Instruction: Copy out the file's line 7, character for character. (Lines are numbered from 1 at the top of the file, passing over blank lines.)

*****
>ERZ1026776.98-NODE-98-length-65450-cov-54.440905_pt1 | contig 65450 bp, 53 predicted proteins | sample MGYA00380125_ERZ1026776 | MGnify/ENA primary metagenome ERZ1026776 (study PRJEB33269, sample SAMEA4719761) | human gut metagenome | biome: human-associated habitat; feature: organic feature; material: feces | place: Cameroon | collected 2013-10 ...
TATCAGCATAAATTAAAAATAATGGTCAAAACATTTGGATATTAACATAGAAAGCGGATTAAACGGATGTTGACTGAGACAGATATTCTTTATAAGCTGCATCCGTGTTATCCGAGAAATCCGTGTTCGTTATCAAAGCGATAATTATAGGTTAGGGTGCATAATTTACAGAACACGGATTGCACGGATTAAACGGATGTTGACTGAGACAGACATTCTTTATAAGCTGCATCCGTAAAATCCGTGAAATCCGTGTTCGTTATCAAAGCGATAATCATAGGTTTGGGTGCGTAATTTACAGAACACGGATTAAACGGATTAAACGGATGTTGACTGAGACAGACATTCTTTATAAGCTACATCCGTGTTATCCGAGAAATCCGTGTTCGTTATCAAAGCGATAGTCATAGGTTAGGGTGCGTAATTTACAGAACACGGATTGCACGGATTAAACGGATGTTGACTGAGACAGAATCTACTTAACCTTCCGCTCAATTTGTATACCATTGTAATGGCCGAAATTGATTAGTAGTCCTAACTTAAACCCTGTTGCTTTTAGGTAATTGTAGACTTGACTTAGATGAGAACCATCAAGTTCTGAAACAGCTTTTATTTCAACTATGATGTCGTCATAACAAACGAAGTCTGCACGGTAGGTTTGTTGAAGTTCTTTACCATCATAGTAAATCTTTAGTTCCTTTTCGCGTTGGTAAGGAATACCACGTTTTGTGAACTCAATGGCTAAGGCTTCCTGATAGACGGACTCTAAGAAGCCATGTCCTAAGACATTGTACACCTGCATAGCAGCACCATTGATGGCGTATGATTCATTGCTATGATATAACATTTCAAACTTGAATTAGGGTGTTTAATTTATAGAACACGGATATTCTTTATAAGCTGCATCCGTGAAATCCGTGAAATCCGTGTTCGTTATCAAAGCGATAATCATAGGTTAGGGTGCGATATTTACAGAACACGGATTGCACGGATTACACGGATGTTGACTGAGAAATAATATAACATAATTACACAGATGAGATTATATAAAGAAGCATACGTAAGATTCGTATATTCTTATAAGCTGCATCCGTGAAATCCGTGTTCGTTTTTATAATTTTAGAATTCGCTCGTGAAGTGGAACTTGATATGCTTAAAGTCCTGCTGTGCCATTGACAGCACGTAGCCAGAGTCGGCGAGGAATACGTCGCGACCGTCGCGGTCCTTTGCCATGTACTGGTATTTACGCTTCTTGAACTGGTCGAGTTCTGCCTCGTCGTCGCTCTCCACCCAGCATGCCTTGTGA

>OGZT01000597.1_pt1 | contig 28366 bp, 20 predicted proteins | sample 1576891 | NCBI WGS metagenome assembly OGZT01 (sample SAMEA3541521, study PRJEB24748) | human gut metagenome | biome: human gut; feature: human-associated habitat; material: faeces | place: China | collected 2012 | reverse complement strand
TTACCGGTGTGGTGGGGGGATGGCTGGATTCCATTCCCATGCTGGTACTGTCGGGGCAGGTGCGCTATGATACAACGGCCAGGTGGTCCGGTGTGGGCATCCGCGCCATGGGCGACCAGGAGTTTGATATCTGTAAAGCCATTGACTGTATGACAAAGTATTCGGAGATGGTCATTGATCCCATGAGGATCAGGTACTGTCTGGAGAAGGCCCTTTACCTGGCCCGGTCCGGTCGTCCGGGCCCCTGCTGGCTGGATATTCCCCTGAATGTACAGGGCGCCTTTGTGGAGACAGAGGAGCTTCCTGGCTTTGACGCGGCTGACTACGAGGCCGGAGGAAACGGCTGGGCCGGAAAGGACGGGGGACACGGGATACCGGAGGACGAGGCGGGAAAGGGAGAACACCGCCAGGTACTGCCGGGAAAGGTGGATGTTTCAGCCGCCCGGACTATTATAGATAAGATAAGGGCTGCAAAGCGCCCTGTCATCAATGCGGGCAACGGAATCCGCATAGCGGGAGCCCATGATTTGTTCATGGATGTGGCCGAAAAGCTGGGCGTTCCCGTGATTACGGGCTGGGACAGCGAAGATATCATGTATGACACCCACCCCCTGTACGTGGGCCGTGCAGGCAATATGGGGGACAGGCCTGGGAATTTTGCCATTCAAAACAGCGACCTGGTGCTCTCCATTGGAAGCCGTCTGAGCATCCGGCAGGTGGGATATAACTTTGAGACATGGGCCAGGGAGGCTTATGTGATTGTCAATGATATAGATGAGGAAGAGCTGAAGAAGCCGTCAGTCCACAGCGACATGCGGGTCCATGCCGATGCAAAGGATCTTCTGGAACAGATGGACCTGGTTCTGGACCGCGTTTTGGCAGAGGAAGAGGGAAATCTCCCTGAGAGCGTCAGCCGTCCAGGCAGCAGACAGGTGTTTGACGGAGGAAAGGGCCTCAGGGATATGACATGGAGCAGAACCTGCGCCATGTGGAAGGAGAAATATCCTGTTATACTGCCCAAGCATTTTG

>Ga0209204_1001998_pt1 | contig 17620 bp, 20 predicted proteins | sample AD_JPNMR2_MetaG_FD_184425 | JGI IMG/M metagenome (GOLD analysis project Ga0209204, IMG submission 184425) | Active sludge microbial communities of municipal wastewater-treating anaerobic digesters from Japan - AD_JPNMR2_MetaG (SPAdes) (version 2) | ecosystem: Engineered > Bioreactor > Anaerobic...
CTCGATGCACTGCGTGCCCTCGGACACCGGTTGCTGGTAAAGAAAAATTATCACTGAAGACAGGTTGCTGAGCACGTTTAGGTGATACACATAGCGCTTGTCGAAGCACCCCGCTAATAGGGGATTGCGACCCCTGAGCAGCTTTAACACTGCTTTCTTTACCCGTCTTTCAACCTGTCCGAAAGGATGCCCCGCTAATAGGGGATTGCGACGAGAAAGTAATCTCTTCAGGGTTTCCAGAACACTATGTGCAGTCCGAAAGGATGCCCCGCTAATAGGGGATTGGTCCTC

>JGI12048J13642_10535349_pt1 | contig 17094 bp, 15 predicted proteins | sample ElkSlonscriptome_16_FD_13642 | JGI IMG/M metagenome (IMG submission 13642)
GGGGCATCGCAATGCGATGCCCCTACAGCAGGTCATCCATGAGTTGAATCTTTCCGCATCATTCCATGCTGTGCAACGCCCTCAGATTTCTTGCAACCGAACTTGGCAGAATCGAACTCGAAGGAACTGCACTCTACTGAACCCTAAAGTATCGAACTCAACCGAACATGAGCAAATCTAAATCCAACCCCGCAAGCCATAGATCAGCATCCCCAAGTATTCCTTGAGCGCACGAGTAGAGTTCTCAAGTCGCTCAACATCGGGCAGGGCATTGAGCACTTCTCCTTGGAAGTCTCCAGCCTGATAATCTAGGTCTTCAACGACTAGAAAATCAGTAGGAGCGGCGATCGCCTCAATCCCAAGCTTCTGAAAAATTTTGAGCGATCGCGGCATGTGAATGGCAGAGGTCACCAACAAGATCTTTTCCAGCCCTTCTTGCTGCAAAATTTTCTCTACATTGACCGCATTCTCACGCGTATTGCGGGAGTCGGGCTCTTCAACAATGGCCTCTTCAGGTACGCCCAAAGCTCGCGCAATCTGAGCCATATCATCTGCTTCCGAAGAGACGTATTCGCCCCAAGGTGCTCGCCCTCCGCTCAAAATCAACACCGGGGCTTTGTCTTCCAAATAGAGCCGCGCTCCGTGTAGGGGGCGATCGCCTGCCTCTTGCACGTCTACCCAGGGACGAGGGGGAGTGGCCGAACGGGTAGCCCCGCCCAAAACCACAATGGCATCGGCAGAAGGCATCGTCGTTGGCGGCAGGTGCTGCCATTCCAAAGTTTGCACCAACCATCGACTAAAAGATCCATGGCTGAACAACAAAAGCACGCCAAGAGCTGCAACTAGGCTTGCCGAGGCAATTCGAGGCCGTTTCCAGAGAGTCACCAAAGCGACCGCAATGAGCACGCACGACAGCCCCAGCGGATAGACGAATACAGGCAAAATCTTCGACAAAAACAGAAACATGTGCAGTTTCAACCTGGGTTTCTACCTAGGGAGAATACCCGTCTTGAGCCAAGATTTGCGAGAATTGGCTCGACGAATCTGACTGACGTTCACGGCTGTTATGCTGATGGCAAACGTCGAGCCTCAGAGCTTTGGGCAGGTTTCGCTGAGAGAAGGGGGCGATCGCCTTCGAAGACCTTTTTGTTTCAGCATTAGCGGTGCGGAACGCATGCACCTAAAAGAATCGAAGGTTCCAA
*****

>JGI12048J13642_10535349_pt1 | contig 17094 bp, 15 predicted proteins | sample ElkSlonscriptome_16_FD_13642 | JGI IMG/M metagenome (IMG submission 13642)